Historically, downtown has been the center of holidays. There’s the Grand Tree Lighting at Riverfront Park, The Nutcracker at the Fox theatre, Santa’s Arrival at River Park Square and Christmas Tree Elegance at the Davenport Hotel. This season, one tradition that’s been missing for more than three decades—the elaborate animated Christmas window displays from the Crescent Department Store, will again take its place among the festivities.
When the Crescent closed in the mid-80s, the displays were put into storage. Over the years, some found their way to other stores, were sold at auction or just otherwise went missing. Elisabeth Hooker, marketing and program manager for the Downtown Spokane Partnership, would often receive calls during the holidays asking about the whereabouts of the displays. After doing a little digging, she found many of the figures abandoned and forgotten in the basements of the Crescent and nearby Lincoln Building garage.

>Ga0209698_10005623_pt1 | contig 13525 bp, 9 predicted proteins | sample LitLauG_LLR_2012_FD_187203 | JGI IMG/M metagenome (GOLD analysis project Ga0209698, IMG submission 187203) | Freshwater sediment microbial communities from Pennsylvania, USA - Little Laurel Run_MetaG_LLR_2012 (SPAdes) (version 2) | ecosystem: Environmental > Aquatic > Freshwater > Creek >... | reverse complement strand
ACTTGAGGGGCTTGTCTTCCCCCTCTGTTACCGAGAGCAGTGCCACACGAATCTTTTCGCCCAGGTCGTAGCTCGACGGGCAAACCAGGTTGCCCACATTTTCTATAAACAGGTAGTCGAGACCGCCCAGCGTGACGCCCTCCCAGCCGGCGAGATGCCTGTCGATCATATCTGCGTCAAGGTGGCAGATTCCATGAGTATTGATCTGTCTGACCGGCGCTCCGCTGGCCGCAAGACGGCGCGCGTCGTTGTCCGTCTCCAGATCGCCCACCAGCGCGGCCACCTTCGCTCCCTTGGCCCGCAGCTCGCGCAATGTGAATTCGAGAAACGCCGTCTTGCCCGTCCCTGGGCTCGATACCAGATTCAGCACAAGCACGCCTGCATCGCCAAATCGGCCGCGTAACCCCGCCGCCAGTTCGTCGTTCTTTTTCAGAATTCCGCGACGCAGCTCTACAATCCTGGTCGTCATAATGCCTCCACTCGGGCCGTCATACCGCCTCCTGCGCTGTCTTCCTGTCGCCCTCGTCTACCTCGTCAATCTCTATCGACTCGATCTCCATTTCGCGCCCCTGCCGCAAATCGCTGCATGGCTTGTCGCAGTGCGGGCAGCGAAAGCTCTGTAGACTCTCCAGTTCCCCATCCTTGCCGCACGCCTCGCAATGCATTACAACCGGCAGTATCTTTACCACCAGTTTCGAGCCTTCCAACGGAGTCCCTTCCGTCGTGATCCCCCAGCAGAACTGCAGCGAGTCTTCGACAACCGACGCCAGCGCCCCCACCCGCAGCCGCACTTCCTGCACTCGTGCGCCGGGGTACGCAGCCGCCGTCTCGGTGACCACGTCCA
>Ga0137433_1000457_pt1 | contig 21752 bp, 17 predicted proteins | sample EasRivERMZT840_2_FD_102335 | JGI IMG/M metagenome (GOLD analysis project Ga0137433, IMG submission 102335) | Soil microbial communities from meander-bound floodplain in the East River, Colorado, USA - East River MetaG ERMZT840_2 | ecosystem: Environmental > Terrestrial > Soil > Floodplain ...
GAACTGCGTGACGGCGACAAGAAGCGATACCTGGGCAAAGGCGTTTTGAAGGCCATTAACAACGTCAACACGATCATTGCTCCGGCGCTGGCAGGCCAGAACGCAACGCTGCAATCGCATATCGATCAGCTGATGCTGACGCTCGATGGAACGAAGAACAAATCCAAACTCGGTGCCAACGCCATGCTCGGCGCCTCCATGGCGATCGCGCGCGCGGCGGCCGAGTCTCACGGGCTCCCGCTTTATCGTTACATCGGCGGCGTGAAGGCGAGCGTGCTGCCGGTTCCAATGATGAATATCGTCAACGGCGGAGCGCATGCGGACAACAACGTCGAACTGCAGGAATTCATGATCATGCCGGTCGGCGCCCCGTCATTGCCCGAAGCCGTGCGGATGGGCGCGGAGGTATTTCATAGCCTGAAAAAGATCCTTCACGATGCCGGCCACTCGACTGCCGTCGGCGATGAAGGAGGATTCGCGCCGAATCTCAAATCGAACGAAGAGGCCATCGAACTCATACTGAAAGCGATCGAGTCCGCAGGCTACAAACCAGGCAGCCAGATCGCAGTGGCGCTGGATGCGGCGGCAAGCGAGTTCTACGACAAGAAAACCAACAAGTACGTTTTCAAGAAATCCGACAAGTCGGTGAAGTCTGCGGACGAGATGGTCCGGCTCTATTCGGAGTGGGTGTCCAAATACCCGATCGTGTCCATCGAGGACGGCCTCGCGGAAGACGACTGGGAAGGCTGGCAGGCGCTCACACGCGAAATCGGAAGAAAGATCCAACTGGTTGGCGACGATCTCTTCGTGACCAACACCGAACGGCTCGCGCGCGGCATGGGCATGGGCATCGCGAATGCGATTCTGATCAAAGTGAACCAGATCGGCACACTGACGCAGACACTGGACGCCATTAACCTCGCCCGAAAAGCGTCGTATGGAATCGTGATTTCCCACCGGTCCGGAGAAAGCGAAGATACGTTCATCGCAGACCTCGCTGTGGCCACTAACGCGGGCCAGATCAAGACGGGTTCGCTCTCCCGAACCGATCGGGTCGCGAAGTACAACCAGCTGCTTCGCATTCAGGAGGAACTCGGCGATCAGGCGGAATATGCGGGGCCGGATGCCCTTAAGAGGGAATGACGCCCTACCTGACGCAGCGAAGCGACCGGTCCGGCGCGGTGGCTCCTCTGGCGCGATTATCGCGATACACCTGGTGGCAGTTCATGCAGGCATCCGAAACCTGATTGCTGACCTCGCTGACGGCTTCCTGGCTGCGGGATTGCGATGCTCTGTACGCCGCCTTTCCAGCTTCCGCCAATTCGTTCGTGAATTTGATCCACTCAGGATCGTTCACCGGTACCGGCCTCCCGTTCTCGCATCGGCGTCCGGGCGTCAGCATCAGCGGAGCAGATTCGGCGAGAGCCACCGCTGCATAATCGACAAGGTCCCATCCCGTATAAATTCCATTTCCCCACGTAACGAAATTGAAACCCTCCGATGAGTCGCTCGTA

With help from community volunteers, experts in fabric arts and electrical motors and circuits, a mission was made to refurbish the dozens of holiday-themed figures and props. At some point, Santa and his elves, along with a host of whimsical woodland creatures, had been through a flood and were in dire need of repainting and cleaning—the rust was so bad, they couldn’t even move.
“We’ve talked to a number of individuals who used to work dressing the windows at the Crescent who’ve been able to give us a little reference,” Hooker says. More than 500 hours went into the restorations, with assistance from Umpqua Bank and the Davenport Collection.
From now through New Year’s Day, six specially constructed windows at the Davenport Grand (facing Main Avenue) will come to life with charming theatrical scenes, including Santa’s workshop at the North Pole, an enchanted forest filled with industrious beavers, magical reindeer and Maury the Moose, and the Mouse King, Sugar Plum Fairy and twirling ballerinas from the Nutcracker Suite.
“As downtown experiences its revitalization, bringing back this piece of history and giving this gift to the community is vitally important,” Hooker says. “To those who remember growing up and seeing these displays in the windows, but for their children and grandchildren to have the same memories and create new traditions.”